Book Review of The Healthy Home
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Book Review of: The Healthy Home

Simple Truths to Protect Your Family From Hidden Household Dangers

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Review of The Healthy Home, by Dr. Myron Wentz, Dave Wenz, and Donna K. Wallace(Hardcover, 2011)

(You can print this review in landscape mode, if you want a hardcopy)

Reviewer: Mark Lamendola, author of over 6,000 articles.

This book can change your life.

This is an easy to read book that provides excellent advice on a key aspect of preventing illness and premature death. I'm qualified to say that, because despite having an immune deficiency I have not been sick since 1971. Dr. Wentz, Dave Wentz, and Donna K. Wallace are right on target, throughout this book.

This book shows you how to reduce the toxicity of your home to tolerable levels, greatly reducing a long list of risk factors for debilitating and costly illnesses. It touches, also on that tripod of diet, rest, and exercise. The advice it offers is excellent for several reasons:

  1. It's accurate. Anyone reading my reviews knows I am brutal toward authors who present fiction as fact, and I often state such dereliction of editorial integrity is the norm. I found no factual errors in this book.
  2. It's understandable. Rather than try to impress us with jargon, the authors made their points in plain English.
  3. It's interesting. The book presents the information in the context of Ms. Wallace's witnessing Dr. Wentz's inspection of Dave Wentz's home. That real-life approach makes you want to keep reading, because the reader can relate to what's going on.
  4. It's practical. Anyone can follow the advice in this book. In some cases, the authors say what's ideal but provide you with less than ideal alternatives for improving your home environment. It's directed at ordinary people who have ordinary incomes and ordinary levels of discipline. You do not have to become a monk to reap the benefits.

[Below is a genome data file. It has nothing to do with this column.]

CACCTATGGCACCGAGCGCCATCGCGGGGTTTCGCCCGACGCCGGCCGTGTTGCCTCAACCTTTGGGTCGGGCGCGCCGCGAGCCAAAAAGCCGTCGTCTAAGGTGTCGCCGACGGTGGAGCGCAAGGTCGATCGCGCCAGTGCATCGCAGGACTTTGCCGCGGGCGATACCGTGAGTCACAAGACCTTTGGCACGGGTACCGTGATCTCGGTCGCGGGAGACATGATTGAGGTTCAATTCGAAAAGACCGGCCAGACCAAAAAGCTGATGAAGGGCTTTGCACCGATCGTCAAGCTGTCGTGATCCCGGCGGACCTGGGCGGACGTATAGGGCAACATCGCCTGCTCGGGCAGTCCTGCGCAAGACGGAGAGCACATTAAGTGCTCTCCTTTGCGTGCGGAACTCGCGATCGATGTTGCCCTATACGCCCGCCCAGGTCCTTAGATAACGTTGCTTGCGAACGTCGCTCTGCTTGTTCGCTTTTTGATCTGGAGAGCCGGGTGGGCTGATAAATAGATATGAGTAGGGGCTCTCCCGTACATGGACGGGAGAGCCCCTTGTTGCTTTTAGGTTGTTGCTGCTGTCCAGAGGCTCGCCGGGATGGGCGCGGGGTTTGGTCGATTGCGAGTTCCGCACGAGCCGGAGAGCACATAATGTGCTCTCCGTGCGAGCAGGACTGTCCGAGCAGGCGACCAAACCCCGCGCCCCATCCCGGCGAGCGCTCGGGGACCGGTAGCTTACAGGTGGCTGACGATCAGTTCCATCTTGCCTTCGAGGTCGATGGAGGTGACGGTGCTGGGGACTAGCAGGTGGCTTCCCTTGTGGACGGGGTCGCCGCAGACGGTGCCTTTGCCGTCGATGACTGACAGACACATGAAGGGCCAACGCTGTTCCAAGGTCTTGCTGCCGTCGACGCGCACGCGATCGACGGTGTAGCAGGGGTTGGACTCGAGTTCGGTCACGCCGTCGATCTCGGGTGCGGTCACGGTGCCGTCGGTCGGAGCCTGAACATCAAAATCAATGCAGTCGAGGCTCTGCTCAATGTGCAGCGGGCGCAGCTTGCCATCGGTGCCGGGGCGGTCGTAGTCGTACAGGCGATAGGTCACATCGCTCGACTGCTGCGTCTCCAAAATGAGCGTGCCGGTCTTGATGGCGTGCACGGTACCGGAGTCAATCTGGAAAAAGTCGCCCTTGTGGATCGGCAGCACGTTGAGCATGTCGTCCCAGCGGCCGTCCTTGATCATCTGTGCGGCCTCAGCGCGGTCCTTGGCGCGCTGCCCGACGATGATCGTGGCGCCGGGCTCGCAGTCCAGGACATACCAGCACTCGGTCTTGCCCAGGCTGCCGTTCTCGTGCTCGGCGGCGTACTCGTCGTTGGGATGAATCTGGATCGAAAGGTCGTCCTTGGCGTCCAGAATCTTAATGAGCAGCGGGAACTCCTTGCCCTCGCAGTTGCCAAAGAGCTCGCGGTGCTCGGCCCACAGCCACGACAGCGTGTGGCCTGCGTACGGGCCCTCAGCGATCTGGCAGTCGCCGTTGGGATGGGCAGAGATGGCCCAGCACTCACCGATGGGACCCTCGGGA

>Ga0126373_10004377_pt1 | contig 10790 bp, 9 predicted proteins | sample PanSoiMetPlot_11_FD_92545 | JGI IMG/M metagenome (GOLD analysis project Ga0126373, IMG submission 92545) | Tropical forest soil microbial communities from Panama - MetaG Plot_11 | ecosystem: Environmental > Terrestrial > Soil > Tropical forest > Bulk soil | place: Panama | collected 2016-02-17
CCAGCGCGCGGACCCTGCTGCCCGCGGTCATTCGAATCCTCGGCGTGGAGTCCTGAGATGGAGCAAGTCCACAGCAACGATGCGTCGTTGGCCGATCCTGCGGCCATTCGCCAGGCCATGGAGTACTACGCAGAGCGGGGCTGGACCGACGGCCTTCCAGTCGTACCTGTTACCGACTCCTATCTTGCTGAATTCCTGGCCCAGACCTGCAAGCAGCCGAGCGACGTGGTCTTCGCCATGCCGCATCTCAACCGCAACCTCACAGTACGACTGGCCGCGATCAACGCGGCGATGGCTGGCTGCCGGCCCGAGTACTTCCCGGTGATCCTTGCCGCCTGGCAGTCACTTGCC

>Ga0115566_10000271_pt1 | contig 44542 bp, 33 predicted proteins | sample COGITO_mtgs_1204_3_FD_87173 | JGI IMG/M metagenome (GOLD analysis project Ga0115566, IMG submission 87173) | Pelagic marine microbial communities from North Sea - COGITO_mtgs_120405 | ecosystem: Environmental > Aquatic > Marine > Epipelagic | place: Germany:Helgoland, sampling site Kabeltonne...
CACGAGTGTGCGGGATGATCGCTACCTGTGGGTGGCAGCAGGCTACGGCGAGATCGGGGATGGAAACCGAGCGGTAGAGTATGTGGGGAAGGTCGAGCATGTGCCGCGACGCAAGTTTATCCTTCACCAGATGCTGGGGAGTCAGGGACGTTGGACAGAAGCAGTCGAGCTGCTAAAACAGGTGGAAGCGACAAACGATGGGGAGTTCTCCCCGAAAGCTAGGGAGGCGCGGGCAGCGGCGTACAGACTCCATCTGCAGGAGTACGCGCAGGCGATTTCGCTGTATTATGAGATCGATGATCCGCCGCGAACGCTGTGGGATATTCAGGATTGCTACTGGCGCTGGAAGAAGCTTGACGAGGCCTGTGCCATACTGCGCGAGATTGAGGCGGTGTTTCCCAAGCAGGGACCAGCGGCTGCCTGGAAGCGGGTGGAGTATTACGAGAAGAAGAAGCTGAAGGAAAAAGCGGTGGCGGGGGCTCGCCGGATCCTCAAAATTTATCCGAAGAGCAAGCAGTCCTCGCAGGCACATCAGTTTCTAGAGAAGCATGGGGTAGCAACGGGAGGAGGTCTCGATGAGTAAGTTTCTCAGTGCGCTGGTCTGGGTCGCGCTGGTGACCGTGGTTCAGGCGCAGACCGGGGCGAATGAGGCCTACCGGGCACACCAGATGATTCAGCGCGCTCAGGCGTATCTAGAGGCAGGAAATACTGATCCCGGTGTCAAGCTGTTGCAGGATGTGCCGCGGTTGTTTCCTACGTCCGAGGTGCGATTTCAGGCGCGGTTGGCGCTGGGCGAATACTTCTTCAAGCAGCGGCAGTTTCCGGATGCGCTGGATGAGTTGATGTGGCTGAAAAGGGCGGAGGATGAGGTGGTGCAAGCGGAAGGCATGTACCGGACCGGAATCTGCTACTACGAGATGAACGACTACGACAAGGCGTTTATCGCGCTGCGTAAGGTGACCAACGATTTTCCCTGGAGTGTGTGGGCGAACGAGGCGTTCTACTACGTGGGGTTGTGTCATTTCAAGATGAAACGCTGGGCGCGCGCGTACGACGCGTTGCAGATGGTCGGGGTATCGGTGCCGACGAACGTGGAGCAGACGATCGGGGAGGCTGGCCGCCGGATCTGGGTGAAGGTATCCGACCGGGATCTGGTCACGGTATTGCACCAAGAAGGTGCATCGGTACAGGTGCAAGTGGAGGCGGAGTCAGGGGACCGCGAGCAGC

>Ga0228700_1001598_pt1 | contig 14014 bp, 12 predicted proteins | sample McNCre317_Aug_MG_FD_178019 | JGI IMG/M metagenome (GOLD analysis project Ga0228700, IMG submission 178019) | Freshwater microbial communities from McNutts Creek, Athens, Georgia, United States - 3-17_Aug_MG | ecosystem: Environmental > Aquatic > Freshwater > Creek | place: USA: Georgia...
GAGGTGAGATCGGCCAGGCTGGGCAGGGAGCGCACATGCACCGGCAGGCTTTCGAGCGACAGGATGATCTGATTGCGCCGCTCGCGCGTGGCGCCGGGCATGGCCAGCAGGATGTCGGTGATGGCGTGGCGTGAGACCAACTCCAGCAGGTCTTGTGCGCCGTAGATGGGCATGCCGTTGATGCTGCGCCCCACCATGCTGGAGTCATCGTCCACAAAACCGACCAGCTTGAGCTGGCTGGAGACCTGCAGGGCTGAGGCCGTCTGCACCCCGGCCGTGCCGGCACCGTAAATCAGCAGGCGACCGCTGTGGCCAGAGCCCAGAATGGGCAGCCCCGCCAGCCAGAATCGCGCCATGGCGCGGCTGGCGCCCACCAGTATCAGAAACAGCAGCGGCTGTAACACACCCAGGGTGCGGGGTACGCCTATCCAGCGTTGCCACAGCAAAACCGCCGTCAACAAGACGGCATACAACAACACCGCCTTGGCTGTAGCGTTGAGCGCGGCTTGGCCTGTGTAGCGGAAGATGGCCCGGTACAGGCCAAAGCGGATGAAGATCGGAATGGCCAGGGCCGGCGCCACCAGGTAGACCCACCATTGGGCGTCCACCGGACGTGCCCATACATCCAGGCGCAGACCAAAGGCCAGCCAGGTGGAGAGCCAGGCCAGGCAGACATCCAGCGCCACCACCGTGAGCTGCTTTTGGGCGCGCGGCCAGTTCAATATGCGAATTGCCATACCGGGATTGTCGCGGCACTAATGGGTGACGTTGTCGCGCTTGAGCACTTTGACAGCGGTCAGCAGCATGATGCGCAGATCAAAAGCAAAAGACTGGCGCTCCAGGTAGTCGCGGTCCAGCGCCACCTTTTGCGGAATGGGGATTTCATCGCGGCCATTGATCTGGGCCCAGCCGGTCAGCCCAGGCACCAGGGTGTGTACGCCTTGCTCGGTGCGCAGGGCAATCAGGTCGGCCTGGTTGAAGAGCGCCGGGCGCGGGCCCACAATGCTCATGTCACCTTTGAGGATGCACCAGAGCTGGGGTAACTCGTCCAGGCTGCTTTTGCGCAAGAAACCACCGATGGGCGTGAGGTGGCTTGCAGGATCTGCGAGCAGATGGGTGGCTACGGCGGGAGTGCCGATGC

5. It's timely. In a nation that just recently endured major legislation allegedly concerned with lowering medical care costs while increasing the overhead involved in medical care and doing zilch in regard to health care, this book helps anyone solve root causes of medical problems. Health care is the key to greatly reducing medical care costs.

Another way this book stands out is there is no fluff. By that, I mean the authors don't waste your time with "advice" that is unlikely to be of any use. Nor do they try to tell us that we need to go back to the stone age or do anything else that is impractical. I'm tempted to provide examples, but I'd rather you read the book for yourself so you can enjoy the wealth of information in it, plus enjoy the health benefits of following what Dr. Wentz advises.

If the federal government actually wanted to reduce medical costs and fix the Medicare cost problem, it would issue a copy of this book to everyone who files a tax return. That small investment would save the public treasury billions of dollars per year, assuming the recipients read this marvelous book and followed even half of its sensible advice.

This book is nicely laid out, with a typeface that's actually large enough for an adult. It seems like a quick read, even though it's packed with information.

It consists of 6 chapters and two epilogues in 250 pages. It contains nice graphics and informative sidebars. Especially helpful are the frequent questionnaires that help the reader grade how well s/he is doing in a particular area. These are short, but illuminating.